Parker noted that much of the service is provided via mail, and the collection of materials is located in the basement of the downtown building.

Head spoke about the library system more generally, saying that she’s proud of being on the board because AADL is run so well by its director, associate directors and staff – both in terms of services and fiscal responsibility. She noted that the board had been able to lower the millage rate that the library levies, while not cutting services. [See Chronicle coverage: "Library Plans to Lower Millage"]

Armentrout observed that she couldn’t remember any other entity that had reduced taxes, and Surovell said the board was very proud of that. Fiscal discipline is important, he said. Ann Arbor is highly taxed, and they wanted to treat the taxpaying public fairly.

Parker said it was also important to remember the challenges ahead, and that because of the economy, the local tax base is decreasing, which in turn lowers revenues for AADL. The board was able to lower the millage rate, but that’s going to be an ongoing question.

The library has the ability to levy 2 mills in perpetuity – though that amount has been rolled back to a maximum of 1.92 mills because of the Headlee Amendment. [The effect of the Headlee Amendment is to limit property tax revenues so that they do not outpace the rate of inflation. Tax revenues might outpace inflation in a market where property values are increasing rapidly. The Headlee mechanism for limiting tax revenues is to discount the millage rate appropriately.]

Right now, the AADL rate levied is 1.55 mills.

Parker also explained that before AADL lowered the millage rate, it had been able to fund construction of its three branches – Mallets Creek, Pittsfield and Traverwood – entirely from millage proceeds, incurring no debt. Their branch plan had called for an additional branch to be constructed, and they had intended to replace the downtown building as well. Those plans were called off because of the economy, she said. [See Chronicle coverage: "Citing Economy, Board Halts Library Project."]

Surovell noted that the downtown building was close to 60 years old – older than the Carnegie Library building was when the Ann Arbor Public School decided they needed a new library building, and constructed the downtown branch in 1958. [The library was formerly part of the AAPS system. It split into an independent entity in the mid-1990s. The Carnegie Library building was located at the site of the University of Michigan's new North Quad residential hall, at the corner of Huron and State.]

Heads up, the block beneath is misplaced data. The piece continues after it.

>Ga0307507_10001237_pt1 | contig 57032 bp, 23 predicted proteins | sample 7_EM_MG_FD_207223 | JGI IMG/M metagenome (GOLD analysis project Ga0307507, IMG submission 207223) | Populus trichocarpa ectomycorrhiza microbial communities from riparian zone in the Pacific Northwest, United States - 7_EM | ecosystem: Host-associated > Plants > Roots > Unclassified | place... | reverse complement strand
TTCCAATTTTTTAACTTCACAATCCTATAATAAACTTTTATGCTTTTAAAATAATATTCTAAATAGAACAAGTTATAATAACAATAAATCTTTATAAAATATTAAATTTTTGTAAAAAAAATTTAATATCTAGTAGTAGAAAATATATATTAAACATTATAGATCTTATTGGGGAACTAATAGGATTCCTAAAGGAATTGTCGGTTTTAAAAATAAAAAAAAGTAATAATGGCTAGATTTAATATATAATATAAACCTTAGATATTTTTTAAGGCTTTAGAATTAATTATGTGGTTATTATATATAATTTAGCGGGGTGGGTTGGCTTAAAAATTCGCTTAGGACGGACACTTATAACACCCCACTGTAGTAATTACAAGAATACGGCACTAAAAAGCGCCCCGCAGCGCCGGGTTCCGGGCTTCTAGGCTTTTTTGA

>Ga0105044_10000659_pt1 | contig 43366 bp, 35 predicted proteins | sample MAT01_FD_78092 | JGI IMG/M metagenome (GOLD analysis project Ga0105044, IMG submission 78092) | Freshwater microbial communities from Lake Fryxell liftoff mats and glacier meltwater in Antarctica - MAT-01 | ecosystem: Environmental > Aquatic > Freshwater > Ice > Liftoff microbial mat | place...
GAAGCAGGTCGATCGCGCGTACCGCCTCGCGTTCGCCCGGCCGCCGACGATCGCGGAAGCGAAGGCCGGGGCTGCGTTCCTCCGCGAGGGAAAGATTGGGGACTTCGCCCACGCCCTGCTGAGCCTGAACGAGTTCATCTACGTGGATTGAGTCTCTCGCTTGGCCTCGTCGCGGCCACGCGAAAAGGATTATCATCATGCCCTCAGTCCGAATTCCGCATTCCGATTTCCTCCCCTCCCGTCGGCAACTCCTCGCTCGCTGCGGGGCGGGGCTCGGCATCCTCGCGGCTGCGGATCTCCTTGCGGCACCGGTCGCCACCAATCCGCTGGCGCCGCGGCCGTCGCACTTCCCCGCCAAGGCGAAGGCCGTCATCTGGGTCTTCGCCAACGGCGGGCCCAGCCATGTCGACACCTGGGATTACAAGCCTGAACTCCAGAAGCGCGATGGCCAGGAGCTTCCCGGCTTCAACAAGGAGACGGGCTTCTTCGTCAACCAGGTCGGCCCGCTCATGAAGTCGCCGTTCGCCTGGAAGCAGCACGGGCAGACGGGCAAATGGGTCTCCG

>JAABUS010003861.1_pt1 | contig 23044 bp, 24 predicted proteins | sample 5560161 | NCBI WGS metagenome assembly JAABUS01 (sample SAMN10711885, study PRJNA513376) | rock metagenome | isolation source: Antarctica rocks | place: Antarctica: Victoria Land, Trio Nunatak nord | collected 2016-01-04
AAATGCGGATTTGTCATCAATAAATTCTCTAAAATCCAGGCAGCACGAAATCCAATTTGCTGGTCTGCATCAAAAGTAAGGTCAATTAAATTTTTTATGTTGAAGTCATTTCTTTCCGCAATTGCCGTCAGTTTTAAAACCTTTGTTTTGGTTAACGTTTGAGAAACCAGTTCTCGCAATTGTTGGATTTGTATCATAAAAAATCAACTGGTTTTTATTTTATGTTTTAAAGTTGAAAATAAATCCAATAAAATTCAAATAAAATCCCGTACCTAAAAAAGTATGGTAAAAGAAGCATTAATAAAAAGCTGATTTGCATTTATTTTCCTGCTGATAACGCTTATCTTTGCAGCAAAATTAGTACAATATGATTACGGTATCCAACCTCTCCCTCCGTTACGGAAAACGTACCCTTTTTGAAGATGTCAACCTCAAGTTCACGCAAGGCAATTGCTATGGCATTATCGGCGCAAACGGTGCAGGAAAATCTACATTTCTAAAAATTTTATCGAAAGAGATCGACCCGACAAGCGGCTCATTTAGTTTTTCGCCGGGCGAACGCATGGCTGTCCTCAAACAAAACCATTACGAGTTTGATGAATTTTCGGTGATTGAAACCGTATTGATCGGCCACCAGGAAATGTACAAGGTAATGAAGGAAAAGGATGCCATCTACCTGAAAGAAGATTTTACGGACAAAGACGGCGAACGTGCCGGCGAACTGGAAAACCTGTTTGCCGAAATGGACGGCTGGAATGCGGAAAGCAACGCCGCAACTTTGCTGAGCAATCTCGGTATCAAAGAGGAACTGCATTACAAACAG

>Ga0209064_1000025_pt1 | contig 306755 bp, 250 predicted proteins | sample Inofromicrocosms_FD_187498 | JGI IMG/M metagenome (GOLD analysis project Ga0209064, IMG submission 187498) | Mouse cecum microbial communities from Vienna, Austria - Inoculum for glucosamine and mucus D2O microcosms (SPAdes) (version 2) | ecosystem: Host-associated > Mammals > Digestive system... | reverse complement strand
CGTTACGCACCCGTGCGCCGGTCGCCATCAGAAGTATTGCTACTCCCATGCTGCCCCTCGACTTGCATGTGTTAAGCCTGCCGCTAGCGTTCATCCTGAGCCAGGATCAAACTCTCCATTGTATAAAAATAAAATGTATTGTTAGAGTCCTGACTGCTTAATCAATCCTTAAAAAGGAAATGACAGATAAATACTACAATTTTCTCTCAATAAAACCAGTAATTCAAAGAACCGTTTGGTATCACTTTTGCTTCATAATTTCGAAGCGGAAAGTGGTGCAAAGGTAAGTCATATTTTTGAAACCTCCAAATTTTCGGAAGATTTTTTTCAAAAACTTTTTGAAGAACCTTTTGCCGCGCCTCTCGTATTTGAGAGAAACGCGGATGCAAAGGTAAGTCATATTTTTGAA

The age of the downtown building is an issue, Surovell said, and the board has had to authorize several hundred thousand dollars of expenses to repair its infrastructure over the past two years.

The discussion also touched on how the community uses the library system. Parker pointed out that when they constructed new branches, critics said the buildings wouldn’t be needed because services could be accessed online. The numbers don’t support that, she said, noting that the system receives over 1.7 million visits annually. Circulation is roughly 9 million for a population base of 165,000 people – a per-capita circulation that’s “over the top” compared to other communities, Parker said.

She noted that for the past two years, AADL has received the Library Journal’s highest rating – five stars. The rating is based on objective measures: circulation transactions per capita, including checkouts and renewals; visits to library buildings per capita; computer sessions per capita; and program attendance per capita. AADL was the only system in Michigan to achieve a five-star rating, and only one of two libraries in the state to be rated at all. “I’m expecting something similar this year,” she said.